Beach towel, soup and cat

“I don’t know why we have to come to the beach when we just built a beautiful deck in our backyard.”
“No waves in a kiddy pool, babe,” said Jason, zipping up his wet suit and eyeing the parking lot.
“I hate the beach. There is all this SAND. I don’t know why you still surf, anyway. You’re a grownup.” Jessica carefully spread out her Love Pink beach blanket. On top of that she would lay her Roxy beach towel, all to keep sand from touching her skin.
“I’ve surfed since I was a kid in Huntington Beach. You know that. My dad still surfs.”
“Well, it’s not like he’s a grownup.”
“What’s in the cooler?”
“The usual.”
“Really? No sodas?”
“You could have packed it yourself if you wanted something. I didn’t see you near the kitchen when I was getting ready. Spray me, babe?”
Jason looked at his wife in her coral colored Victoria’s Secret strapless bikini with the thong bottoms. Hot. No question. Fucking hot. Yep. He took the spray sunscreen and sprayed then smoothed it over her skin.
“God, don’t touch me!” she shrieked.
“How’s it supposed to get spread around?”
“In the sun, stupid.”
Jason looked up toward the parking lot again. Finally. He watched his mom and dad cross the space of sand. As always, his dad carried a board and his mom carried beach chairs and a basket. “Over here!” he yelled. “Dad! Mom! We’re over here!”
“Oh god, not them,” thought Jessica. “What a LUMP that woman is!”
“Hi kids,” said Margaret, eyeing the girl on the blanket who didn’t even look up from her book. Jason kissed his mom and shook hands with his dad.
“How’s the surf?”
“Clean. Chest high, regular sets. Looks like fun. Rip tides over by the cliffs, that’s it.”
“Nice. You ready?” The two men walked toward the breakers, their boards strapped to their ankles and carried under their arms.
Margaret watched them from behind, remembering when Mike was a young man much like Jason. “Time flies,” she thought, and not for the first time. And here was Jessica. Jason had brought her home to meet the family. Margaret and Mike made a backyard cookout, ribs, potato salad and asparagus. Smelling the smoke, Jessica had said, “Grilling causes cancer,” and went inside. When supper was served, she asked for two cups of boiling water in a bowl, and, when Margaret set it in front of her, she took a packet of dry organic miso soup from her purse and sprinkled it on the hot water.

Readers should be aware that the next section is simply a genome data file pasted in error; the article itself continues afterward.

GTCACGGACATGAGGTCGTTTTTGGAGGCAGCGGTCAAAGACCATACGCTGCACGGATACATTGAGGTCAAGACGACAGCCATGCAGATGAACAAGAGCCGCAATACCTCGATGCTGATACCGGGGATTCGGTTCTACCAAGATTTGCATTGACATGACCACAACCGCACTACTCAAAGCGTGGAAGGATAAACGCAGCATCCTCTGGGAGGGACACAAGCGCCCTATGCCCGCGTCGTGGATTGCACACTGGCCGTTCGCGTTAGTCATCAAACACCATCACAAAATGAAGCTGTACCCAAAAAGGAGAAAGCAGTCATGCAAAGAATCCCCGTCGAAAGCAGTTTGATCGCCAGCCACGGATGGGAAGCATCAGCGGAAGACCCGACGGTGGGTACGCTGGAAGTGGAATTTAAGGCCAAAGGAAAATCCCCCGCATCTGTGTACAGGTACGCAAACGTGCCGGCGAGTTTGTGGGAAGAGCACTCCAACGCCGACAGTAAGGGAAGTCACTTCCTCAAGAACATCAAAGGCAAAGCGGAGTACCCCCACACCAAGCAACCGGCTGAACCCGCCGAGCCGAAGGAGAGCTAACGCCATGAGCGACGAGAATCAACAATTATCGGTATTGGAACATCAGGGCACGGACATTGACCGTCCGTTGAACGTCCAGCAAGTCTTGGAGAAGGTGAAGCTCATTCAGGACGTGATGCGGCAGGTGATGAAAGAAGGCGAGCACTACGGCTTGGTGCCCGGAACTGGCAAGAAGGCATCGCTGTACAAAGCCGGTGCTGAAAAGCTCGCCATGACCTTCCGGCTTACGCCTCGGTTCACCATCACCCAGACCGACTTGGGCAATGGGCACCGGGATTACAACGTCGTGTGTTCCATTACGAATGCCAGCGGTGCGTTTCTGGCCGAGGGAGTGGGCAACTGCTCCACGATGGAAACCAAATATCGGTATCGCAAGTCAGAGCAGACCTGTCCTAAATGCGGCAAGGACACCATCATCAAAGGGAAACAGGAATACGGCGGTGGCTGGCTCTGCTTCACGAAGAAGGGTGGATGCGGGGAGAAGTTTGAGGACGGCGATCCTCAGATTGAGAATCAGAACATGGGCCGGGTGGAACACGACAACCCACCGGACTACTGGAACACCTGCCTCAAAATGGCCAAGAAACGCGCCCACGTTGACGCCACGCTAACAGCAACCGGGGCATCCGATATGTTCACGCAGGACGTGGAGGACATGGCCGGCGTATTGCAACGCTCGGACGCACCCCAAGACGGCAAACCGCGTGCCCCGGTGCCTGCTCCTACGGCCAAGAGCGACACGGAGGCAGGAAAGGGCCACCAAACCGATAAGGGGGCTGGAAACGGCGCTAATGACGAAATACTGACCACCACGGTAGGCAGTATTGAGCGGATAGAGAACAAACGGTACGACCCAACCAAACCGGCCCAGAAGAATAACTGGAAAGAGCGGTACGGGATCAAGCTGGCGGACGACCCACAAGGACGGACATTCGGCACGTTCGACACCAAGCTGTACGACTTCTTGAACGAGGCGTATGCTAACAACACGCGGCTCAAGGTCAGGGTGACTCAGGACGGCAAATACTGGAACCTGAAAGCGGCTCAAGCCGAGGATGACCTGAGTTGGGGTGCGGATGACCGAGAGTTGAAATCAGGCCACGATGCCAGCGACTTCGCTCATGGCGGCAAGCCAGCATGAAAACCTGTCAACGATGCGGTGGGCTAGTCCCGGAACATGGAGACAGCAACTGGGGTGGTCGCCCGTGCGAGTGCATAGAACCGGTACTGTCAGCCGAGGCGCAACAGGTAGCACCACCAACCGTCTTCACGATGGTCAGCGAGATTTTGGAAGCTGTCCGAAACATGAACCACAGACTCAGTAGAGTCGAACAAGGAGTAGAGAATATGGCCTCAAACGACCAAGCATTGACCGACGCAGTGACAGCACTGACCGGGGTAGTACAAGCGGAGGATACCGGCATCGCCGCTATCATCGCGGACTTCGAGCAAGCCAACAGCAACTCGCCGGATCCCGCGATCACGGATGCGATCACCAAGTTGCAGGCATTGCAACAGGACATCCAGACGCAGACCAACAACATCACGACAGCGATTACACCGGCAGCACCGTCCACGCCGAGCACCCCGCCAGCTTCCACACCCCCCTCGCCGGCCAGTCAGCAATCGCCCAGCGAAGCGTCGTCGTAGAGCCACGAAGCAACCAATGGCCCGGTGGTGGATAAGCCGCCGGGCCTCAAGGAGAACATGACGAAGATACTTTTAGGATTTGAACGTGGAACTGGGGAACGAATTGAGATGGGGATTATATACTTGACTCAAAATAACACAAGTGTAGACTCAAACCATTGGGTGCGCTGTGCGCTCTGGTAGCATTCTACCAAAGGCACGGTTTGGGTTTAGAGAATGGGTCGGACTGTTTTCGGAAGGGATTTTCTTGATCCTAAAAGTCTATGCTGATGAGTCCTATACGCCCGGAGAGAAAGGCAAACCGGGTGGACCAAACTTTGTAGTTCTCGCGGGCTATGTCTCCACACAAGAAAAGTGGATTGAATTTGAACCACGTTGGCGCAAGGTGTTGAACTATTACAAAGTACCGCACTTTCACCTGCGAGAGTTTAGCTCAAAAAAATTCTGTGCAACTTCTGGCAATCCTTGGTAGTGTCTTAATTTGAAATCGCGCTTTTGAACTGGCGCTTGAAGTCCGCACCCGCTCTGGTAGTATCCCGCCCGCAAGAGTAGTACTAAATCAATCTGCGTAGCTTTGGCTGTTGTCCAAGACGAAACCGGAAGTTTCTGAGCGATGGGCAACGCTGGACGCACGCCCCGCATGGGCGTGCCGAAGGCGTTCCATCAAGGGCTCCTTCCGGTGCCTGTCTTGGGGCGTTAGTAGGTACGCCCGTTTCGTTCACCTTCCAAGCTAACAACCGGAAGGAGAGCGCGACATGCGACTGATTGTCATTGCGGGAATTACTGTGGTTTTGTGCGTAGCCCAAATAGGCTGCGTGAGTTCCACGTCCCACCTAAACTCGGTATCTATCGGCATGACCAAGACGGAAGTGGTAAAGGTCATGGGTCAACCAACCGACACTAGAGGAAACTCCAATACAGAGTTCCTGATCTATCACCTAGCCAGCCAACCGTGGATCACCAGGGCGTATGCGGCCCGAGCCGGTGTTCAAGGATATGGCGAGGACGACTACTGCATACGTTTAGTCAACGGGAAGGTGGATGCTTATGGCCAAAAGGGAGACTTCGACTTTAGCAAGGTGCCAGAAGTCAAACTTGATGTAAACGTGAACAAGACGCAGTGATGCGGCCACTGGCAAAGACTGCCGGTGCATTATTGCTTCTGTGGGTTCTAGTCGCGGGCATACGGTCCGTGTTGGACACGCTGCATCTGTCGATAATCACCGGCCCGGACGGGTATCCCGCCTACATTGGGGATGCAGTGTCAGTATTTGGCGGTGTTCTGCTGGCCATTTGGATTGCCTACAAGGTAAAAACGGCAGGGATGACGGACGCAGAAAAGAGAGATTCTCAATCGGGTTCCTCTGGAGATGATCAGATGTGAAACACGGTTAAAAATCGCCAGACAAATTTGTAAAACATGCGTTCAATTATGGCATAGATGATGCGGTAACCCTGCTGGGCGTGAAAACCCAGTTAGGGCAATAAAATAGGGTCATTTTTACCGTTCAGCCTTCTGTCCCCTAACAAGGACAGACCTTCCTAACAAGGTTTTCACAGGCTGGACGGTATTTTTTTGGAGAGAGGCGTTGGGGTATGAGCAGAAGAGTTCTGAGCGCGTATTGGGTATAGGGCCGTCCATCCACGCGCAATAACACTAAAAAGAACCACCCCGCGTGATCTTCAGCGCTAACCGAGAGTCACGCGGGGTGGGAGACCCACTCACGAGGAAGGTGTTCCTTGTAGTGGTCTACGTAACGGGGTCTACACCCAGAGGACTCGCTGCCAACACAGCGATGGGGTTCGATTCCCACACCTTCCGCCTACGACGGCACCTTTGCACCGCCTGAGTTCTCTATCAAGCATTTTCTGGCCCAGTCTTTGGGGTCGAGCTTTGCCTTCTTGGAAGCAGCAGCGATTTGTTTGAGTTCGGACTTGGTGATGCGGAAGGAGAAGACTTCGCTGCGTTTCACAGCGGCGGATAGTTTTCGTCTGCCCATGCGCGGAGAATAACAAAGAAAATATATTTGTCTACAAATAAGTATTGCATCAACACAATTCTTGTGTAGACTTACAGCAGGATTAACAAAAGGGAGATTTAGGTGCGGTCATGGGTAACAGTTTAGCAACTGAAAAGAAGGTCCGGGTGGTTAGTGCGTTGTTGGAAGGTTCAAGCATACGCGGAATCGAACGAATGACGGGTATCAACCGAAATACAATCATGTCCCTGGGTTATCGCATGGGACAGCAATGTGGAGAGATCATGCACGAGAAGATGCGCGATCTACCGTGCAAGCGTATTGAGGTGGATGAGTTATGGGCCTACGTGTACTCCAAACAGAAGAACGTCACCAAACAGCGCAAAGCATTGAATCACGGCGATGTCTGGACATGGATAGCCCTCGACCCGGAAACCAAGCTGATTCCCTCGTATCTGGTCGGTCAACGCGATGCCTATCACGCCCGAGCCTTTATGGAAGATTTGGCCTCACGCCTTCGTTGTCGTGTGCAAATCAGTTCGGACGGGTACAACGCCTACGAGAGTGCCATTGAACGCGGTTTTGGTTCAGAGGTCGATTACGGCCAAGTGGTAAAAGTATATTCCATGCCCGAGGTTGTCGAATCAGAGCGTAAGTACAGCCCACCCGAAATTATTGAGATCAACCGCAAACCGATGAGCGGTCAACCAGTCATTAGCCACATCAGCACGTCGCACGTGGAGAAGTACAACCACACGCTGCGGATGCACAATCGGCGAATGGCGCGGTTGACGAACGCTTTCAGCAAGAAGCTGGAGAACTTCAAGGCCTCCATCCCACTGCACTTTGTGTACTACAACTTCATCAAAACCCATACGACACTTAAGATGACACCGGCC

“I could have made you soup, Jessica,” said Margaret, embarrassed and somewhat sad.
“No you couldn’t,” Jessica had replied, “I doubt you know anything about my diet or my needs.”
The next morning, Margaret had called Jason and invited him for lunch. “If you marry her,” she said, “you’ll be very unhappy. There will be only one person in that marriage; her.”

Only a month later, Margaret was being told what to wear to the wedding as mother of the groom. Jessica was pregnant, though whether the absence of ensuing events was the result of a miscarriage or a lie remained an open question.

“Whatcha’ reading, Jessica?”
Jessica let out a huge sigh of exasperation and held up her book.
“Really? You’re reading that? I can’t believe it.” Margaret caught herself.
“Yeah? Well look at you. You and Mike? You still drive the car you drove when you got married. You still live in the house you’ve lived in since Jason was a kid. I mean, what do you have to show for your life? Nothing. That’s not me. I NEVER think negative thoughts. NEVER. Only positive thoughts and look what I have. A handsome husband, a beautiful brand new six bedroom house, a Jaguar.”
“Your dad bought you the Jag and we co-signed your mortgage.”
“Like that matters, HOW? I have it and all because I think ONLY positive thoughts.”
“No. You have it because you’re a self-centered, greedy, egocentric, superficial and ruthless little touat. That’s why you have it. That’s how you trapped my son. You didn’t even think…” Margaret stopped. Now SHE wasn’t thinking. She’d sworn NEVER to engage this girl. She knew her opinion didn’t matter at all to Jessica. Not a bit.
“WhatEVER,” said Jessica, unfazed, turning back to her book.